Wel, I am now the (proud) owner of a spare pair of specs, for the first time for many years, given their extortionate price in Europe. Did I say 'proud'? Well er, no. I made a disastrous choice of frames (blame it on my shortsightedness); they are absolutely hideous and I look like a dragon.
In theory I was doing a very sensible thing. I took the ferry for the thirty-minute trip to the mainland (less than 3 rupees - about 3p) to Ernakulam, intending to buy specs and get a copy made of my favourite trousers.
On the boat I sat next to a much tattooed Welshman in his fifties who lives here for half the year. He says that after a lifetime of travelling he has found inner peace here and feels it is his true home'. His friends are all locals and he is no longer regarded as a tourist.
After the relative calm of Kochi, Ernakulam comes as a bit of a shock: it is yet another noisy, frenetic Indian city. I took a rickshaw to 'Lens and Frames' the specs shop recommended by my hotel and was relieved to find a modern shop, not unlike the ones in Europe. I explained I wanted large lenses, as my current specs are too small to give enough protection against bright sunlight. I chose a pair with dark lenses in (my mistake, as I didnt take in that they have hideous black frames when my photochromatic lenses are not dark). I was then given an efficient eye test, measured for the specs and given the price for photochromatic, non-glare, varifocal lenses: 9000 rupees (about 100 pounds) - a third of what I paid last time in Britain. I was told to come back at 7 in the evening to collect them.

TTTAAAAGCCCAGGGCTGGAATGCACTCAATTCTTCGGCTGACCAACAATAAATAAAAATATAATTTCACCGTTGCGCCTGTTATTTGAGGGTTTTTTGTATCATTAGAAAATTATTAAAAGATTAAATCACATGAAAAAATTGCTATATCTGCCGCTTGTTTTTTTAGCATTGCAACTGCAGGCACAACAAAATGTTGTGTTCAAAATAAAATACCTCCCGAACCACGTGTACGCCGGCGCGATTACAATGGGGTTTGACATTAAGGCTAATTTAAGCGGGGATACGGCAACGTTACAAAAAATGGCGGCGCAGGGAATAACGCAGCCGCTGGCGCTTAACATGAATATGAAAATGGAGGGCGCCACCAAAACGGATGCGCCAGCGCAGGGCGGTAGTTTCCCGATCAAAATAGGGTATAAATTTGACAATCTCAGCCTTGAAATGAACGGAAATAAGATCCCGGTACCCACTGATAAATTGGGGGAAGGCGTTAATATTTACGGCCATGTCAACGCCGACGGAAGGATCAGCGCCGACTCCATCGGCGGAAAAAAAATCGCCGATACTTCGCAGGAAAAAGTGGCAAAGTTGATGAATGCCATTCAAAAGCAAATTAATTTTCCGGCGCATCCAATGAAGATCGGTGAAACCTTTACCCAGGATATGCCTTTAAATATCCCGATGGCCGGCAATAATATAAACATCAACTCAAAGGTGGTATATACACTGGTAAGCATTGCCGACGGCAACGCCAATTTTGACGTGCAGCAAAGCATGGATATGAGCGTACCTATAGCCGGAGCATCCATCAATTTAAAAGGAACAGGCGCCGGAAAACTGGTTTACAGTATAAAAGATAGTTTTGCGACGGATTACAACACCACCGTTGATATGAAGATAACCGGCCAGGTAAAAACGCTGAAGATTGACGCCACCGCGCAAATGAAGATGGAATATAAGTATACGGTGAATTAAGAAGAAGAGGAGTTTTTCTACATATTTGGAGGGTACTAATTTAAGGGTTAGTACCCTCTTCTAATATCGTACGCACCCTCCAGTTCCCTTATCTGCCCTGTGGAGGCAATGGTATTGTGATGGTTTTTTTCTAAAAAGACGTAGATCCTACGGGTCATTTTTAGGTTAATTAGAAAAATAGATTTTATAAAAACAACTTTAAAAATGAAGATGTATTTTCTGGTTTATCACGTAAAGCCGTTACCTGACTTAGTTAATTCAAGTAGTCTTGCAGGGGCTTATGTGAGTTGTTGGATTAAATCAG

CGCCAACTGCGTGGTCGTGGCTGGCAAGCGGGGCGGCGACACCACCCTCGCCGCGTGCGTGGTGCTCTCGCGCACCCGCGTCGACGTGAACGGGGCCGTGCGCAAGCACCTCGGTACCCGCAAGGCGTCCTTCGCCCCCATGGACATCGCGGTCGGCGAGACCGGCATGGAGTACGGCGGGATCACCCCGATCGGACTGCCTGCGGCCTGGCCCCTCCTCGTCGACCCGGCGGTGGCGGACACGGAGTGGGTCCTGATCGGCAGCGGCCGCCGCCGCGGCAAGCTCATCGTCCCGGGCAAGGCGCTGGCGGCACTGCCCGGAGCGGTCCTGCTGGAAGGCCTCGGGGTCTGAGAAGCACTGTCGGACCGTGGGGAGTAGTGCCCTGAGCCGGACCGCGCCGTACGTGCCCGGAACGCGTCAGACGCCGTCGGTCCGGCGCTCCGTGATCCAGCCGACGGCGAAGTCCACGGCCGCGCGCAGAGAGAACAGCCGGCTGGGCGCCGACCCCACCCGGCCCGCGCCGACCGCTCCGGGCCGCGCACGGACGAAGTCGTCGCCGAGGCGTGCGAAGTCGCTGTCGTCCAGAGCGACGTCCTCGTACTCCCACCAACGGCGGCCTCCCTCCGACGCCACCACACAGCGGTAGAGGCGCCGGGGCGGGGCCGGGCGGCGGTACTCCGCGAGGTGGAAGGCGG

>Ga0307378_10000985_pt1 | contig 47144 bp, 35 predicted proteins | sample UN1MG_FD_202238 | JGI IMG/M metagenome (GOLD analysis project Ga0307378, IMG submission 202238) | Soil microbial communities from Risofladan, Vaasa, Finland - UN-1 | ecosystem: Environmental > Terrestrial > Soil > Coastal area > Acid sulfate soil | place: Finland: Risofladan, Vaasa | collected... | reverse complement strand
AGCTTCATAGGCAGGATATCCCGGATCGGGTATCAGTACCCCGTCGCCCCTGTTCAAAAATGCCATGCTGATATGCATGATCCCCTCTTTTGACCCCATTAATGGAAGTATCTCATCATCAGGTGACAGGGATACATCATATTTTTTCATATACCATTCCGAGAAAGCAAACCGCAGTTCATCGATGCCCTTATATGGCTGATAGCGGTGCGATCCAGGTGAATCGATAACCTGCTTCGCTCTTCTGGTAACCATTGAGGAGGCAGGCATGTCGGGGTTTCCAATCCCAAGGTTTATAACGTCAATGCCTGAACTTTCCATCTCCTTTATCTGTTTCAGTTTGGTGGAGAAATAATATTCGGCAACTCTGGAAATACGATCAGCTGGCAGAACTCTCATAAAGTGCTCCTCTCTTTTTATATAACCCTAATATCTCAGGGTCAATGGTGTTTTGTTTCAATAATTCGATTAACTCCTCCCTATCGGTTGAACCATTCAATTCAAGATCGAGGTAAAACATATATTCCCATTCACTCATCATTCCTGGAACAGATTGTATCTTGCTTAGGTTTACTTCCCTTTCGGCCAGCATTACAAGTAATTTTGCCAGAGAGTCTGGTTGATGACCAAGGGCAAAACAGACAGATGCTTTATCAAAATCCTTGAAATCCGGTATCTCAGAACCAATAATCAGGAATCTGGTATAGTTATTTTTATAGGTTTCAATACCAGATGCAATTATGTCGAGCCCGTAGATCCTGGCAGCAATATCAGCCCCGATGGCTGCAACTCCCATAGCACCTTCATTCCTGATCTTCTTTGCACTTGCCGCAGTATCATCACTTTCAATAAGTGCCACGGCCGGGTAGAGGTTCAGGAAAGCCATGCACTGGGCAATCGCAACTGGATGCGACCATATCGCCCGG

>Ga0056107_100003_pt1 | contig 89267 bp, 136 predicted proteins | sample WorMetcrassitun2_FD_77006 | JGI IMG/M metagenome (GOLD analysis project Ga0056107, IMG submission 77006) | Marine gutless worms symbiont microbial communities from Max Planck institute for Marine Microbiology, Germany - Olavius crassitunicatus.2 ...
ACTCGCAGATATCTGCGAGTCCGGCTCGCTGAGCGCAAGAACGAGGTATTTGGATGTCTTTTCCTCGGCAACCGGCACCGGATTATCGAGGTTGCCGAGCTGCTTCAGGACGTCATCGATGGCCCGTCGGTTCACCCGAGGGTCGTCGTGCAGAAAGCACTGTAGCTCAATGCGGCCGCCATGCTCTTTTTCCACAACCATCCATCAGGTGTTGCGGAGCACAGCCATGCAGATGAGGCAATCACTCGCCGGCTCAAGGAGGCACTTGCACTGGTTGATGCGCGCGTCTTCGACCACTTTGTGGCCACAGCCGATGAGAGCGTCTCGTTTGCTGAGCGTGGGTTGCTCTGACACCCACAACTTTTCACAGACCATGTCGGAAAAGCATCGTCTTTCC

Then I realised I had left my credit cards back in the hotel, so instead of looking for cloth, I had to go back to the island to fetch them. The evening was a bit of a nightmare, as I couldn't find the shop. Three rickshaw drivers later I tracked it down just before closing time and after collecting my specs all I wanted to do was get back to the island.
Queuing for my ferry ticket (in the ladies' queue) I held out my coins to the girl in front of me and by signs asked her how much the fare was. She pointed at 2.50 rupees and helpfuly paid for mine along with her thre tickets - another small example of the friendliness of Indians.
The local ferry is a bit scary to take; it is just like the buses: these basicaly calm tranquil people suddenly become maniacs, pushing and shoving to get on. Worse, there is quite a gap between the quay and the boat, with nothing to hang onto when you jump.
I found myself sitting next to the girl from the queue and her two friends, one of whom spoke a little English, so we spent a happy half an hour 'talking' to each other. The girls come from Kochi and commute to Ernakulam every day to work in a textiles shop (from Monday to Saturday, 9.30 to 7) and were looking forward to their Sunday off. When I asked if they were married, they said no, their families could not afford a dowry.